To make the normal lists into difference lists we have to traverse them to the end… defeating the whole object of the exercise: to make append/3 work in constant time, so DON’T use this unless you already have your lists in difference list form.

Exercise: Take a few example difference lists and try appending them with the dappend/3 predicate.

DCGs: Grammars with difference lists

You should now be familiar with the concept of difference lists from the dappend/3 example. We now show how to construct parsers from difference lists. What does it mean to parse a sentence? How are we going to represent a sentence? What does it mean to partially parse a sentence? Keep these questions in mind.

Prolog represents sentences as lists of words, an example being [hello, my, name, is, will]. How about parsing this sentence? To parse it, we need a grammar. A grammar specifies the legal sentences in the language; we’ll constrain our language to be sentences of the form hello my name is <name> where <name> is either will, tom, or henry.

Lets define this in EBNF, a standard form for representing grammars.

sentence = greeting, introduction;
greeting = "hello";
introduction = "my", "name", "is", name;
name = "will" | "tom" | "henry";

What are the valid sentences represented in Prolog?

[hello, my, name, is, will]
[hello, my, name, is, tom]
[hello, my, name, is, henry]

Parsing the sentence top-down from sentence involves substituting the LHS of a rule for the RHS repeatedly until all non-terminals are replaced with terminals. [hello, my name, is will] parsed by the rule sentence takes the following sequence:

  • [], sentence
  • [], greeting, introduction
  • [hello], introduction
  • [hello, my, name, is], name
  • [hello, my, name, is, will]

At each stage we replace a non-terminal with the RHS of its rule, we accumulate the non-terminals into a list starting with the empty list. Parsers consume terminals, that is given a sentence, rules will match part of the sentence.

How would we parse the greeting rule in prolog using difference lists? We represent the parsed terminals as the difference between two lists: greeting(L1, L2) the difference between L1 and L2 should be hello, we can write this as greeting([hello|Rest], Rest), we match hello from the head of the first list, consuming it, leaving Rest.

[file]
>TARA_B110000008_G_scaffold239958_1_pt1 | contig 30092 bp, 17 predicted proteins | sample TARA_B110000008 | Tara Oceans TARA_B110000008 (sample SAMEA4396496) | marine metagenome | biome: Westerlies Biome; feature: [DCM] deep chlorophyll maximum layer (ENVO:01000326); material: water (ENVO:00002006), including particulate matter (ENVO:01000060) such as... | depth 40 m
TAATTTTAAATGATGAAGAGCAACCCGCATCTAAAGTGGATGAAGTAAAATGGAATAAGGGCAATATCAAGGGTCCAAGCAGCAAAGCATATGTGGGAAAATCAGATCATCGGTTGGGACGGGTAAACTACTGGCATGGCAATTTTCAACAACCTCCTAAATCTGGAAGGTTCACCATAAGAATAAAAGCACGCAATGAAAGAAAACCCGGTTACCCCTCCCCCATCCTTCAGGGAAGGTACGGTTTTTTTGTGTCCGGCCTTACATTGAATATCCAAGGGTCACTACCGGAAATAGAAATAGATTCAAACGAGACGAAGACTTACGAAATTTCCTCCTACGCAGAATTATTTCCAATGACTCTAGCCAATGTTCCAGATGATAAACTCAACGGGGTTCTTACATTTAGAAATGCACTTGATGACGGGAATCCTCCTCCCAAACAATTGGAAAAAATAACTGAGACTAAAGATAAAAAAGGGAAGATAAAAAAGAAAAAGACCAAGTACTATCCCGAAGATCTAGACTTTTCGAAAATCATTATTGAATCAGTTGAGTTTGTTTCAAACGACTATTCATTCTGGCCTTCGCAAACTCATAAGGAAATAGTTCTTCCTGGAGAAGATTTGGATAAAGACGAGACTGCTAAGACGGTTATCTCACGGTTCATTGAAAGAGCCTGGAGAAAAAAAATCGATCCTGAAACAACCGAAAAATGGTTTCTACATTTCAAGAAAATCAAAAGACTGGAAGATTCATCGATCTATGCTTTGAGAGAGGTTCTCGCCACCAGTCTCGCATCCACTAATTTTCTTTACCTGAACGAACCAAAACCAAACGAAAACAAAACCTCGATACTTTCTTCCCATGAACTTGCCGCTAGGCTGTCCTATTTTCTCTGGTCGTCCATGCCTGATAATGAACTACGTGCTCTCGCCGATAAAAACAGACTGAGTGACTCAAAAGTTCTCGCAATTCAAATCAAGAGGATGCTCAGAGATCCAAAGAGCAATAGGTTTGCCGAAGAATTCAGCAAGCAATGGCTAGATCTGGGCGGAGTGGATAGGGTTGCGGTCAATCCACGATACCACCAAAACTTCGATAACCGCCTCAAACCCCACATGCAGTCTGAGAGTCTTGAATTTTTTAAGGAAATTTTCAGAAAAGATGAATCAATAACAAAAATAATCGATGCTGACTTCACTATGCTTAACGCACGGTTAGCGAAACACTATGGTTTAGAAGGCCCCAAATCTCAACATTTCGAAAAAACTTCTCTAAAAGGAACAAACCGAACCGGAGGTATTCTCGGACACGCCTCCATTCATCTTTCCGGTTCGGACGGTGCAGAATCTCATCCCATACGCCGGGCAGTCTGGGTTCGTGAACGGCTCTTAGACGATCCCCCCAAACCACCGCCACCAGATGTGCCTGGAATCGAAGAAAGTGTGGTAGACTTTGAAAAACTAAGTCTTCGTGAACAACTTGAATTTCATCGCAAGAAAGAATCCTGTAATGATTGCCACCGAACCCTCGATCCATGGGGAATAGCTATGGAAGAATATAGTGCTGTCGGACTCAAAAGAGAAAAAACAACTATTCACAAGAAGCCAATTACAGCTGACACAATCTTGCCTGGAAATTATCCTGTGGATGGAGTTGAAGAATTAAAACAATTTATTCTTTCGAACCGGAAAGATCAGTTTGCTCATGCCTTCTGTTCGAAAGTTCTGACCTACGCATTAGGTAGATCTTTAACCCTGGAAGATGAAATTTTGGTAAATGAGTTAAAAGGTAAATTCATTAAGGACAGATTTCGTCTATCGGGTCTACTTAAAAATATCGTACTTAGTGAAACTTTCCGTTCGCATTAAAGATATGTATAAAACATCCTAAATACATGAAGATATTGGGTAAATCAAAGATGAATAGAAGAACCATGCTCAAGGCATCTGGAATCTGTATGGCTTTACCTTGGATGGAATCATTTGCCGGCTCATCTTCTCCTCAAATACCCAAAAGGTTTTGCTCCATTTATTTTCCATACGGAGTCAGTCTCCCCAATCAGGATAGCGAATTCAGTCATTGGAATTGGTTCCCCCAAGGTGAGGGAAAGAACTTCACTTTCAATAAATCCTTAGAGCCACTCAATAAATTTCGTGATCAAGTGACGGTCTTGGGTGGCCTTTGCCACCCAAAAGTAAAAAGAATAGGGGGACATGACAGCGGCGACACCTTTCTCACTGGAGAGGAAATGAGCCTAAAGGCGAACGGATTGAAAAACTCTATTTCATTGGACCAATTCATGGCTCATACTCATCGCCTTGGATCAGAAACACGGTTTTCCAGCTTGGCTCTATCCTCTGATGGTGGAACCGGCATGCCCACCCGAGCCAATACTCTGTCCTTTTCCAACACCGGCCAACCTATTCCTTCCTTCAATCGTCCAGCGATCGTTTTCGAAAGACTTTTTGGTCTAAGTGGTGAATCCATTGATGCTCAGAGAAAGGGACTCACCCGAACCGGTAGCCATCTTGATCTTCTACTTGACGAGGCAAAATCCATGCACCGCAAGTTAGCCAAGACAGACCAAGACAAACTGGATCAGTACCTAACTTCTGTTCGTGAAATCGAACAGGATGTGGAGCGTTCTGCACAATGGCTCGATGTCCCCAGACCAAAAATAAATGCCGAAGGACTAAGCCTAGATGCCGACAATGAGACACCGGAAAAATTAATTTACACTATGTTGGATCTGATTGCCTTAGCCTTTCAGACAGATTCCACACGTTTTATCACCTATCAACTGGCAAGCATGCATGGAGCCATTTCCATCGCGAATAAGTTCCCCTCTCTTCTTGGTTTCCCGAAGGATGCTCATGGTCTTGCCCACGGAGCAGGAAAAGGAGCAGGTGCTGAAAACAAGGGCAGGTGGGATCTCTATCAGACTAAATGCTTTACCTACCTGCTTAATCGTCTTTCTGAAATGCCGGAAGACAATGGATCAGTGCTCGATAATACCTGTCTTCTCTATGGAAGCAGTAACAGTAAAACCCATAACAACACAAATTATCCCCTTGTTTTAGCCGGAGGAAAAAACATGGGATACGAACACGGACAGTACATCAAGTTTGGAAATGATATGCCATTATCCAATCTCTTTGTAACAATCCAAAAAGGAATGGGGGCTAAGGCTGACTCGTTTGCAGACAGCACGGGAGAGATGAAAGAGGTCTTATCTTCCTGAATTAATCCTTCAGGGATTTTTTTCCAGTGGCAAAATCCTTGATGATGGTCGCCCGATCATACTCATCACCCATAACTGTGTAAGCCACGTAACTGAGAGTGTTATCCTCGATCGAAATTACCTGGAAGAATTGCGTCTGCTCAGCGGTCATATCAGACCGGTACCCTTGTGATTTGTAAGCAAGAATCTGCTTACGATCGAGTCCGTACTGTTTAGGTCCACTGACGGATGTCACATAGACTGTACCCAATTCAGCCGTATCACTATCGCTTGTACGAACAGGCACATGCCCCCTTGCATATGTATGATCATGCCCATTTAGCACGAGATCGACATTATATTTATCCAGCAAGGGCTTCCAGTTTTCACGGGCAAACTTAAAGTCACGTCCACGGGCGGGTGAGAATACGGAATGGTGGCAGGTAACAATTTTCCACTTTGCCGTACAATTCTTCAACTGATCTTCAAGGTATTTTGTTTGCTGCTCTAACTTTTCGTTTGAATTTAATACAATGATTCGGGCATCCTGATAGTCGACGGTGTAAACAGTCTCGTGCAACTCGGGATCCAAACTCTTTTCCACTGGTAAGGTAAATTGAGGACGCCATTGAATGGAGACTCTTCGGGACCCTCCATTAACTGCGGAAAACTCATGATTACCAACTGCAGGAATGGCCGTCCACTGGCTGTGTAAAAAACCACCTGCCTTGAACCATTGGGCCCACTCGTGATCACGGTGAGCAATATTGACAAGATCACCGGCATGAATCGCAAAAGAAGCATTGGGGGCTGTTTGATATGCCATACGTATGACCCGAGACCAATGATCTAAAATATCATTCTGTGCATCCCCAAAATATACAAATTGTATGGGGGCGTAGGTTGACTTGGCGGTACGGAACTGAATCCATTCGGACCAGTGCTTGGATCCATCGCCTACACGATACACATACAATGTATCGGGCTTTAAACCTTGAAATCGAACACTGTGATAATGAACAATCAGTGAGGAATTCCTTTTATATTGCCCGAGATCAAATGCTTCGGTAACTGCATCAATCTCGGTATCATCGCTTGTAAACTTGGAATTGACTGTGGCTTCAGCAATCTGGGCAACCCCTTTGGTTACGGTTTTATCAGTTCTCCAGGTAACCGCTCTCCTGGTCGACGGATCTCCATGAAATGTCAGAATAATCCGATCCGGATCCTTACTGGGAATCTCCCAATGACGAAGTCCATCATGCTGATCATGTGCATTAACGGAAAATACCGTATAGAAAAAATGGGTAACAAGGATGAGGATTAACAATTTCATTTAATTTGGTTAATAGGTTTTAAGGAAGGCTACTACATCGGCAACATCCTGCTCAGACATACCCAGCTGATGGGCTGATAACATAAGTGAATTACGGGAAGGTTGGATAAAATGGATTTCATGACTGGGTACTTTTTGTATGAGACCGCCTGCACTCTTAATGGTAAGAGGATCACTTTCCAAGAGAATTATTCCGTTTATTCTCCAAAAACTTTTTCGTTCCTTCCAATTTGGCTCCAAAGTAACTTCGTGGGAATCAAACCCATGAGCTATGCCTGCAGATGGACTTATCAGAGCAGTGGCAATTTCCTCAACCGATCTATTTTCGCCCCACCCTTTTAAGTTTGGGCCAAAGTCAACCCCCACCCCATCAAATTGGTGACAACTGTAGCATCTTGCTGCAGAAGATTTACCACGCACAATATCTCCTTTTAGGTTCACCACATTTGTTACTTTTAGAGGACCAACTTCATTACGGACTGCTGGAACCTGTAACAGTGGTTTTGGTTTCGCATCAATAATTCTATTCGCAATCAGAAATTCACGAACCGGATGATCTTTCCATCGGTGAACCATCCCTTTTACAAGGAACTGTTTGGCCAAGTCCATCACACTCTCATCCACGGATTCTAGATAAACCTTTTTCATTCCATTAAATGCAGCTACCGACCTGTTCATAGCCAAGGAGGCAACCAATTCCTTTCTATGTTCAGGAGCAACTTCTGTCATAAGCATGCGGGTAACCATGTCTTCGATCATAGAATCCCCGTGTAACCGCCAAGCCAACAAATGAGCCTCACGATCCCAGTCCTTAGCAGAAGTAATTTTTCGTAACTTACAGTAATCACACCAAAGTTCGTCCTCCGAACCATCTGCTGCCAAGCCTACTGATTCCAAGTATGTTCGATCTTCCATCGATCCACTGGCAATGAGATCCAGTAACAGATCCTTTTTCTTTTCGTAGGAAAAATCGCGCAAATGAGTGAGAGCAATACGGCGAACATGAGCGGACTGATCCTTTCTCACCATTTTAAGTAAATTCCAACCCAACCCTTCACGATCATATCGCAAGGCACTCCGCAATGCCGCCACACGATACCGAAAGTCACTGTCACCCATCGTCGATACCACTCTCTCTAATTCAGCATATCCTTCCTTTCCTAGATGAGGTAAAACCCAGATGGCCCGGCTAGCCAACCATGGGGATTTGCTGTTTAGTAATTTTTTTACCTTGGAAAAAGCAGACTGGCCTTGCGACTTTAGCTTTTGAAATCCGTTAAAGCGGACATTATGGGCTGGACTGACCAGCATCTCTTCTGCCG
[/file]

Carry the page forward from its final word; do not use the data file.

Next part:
Let’s see how this predicate functions in a few queries:

?- greeting([hello], Rest).
Rest = []

?- greeting([hello, my, name, is ,will], Rest).
Rest = [my, name is will]

?- greeting(Sentence, [my, name, is will]).
Sentence = [hello, my, name, is will]

?- greeting([], [])

?- greeting([hello], [])

?- greeting([hello, my, name, is will], [])

Although greeting was arguably the simplest of the grammar rules, the concept applies to all other grammar rules, all we’re doing is consuming terminals from the first list, putting the resulting list in the second argument.

Let’s convert the rest of the grammar rules to Prolog in difference list form.

name is very similar to greeting, we simply consume the name.

name([will|Rest], Rest).
name([tom|Rest], Rest).
name([henry|Rest], Rest).

introduction is slightly more complicated as now we have a non-terminal in the RHS of the rule

introduction([my, name, is|Rest1], Rest2) :- name(Rest1, Rest2).

This deserves some explanation. introduction consumes the non-terminals on the RHS of its corresponding grammar rule, but then we also need to give the rest of the sentence to the name parser so it can check that the rest of the sentence is a name. To do this we pass the remainder of the sentence, Rest1, onto name which results in another list, containing the remainder of the sentence after matching the name in Rest2. Let’s give some pseudo-Prolog examples to further demonstrate how this works:

% This is not a real prolog session, I've written out the intermediate
% variables to aid the understanding of which parts of the sentence are
% consumed by which parsers

?- introduction([my, name, is, will], X).
Rest1 = [will],
Rest2 = [],
X = Rest2 = []

?- introduction([my], X).
% Prolog can't match the [my] to [my, name, is|Rest1] as the list is missing [name, is]

?- introduction([my, name, is, Name], []).
Name = will;
Name = tom;
Name = henry

Finally the sentence rule:

sentence(L1, L3) :- greeting(L1, L2), introduction(L2, L3).

and some examples:

% This is not a real prolog session, I've written out the intermediate
% variables to aid the understanding of which parts of the sentence are
% consumed by which parsers

?- sentence([hello, my, name, is will], []).
L1 = [hello, my, name, is will],
L2 = [my, name, is will],
L3 = []
% greeting/2 consumes `hello` from the list leaving L2,
% which is then fully consumed by introduction/2 resulting
% in L3 = []

?- sentence(Sentence, []).
Sentence = [hello, my, name, is will];
Sentence = [hello, my, name, is tom];
Sentence = [hello, my, name, is henry].

?- sentence([my, name, is, will], [will]).
% Because name is called like `name([will|Rest], [will])`, it doesn't match the
% definition of `name/2` so fails.

Translating these grammar rules is very mechanical, which is why Prolog introduces syntactic sugar for them! Yay! The grammar we gave before can be rewritten as:

sentence --> greeting, introduction.
greeting --> [hello].
introduction --> [hello, my, name, is], name.
name --> [will].
name --> [tom].
name --> [henry].

We also don’t have to explicitly call the predicates like sentence(Sentence, []), we can use phrase/2 instead: phrase(sentence, Sentence) is equivalent to the previous call.

More resources